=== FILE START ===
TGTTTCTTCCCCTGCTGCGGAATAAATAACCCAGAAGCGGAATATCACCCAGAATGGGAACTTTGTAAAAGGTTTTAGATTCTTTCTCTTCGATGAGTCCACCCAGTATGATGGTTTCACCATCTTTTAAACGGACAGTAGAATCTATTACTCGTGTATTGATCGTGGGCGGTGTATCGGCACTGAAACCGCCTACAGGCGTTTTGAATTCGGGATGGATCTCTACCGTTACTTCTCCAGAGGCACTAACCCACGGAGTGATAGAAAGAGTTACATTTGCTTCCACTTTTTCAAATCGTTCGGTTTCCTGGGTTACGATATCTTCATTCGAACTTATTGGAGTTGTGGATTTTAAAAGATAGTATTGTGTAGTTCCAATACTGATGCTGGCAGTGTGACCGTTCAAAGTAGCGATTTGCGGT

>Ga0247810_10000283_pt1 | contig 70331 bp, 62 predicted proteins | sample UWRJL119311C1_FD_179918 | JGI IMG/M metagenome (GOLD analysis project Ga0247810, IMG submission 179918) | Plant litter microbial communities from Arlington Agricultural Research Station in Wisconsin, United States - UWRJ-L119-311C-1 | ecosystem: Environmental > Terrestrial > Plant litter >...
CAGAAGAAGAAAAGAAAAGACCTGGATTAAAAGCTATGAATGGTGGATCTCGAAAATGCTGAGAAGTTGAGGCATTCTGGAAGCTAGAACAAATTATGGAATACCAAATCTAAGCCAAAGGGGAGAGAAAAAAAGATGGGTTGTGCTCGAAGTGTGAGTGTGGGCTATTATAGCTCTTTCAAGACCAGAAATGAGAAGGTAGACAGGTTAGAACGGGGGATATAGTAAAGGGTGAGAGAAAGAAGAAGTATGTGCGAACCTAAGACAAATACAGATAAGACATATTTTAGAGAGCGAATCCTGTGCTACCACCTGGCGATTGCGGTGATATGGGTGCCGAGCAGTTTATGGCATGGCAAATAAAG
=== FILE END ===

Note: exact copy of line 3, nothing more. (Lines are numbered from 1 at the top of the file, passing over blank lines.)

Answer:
CAGAAGAAGAAAAGAAAAGACCTGGATTAAAAGCTATGAATGGTGGATCTCGAAAATGCTGAGAAGTTGAGGCATTCTGGAAGCTAGAACAAATTATGGAATACCAAATCTAAGCCAAAGGGGAGAGAAAAAAAGATGGGTTGTGCTCGAAGTGTGAGTGTGGGCTATTATAGCTCTTTCAAGACCAGAAATGAGAAGGTAGACAGGTTAGAACGGGGGATATAGTAAAGGGTGAGAGAAAGAAGAAGTATGTGCGAACCTAAGACAAATACAGATAAGACATATTTTAGAGAGCGAATCCTGTGCTACCACCTGGCGATTGCGGTGATATGGGTGCCGAGCAGTTTATGGCATGGCAAATAAAG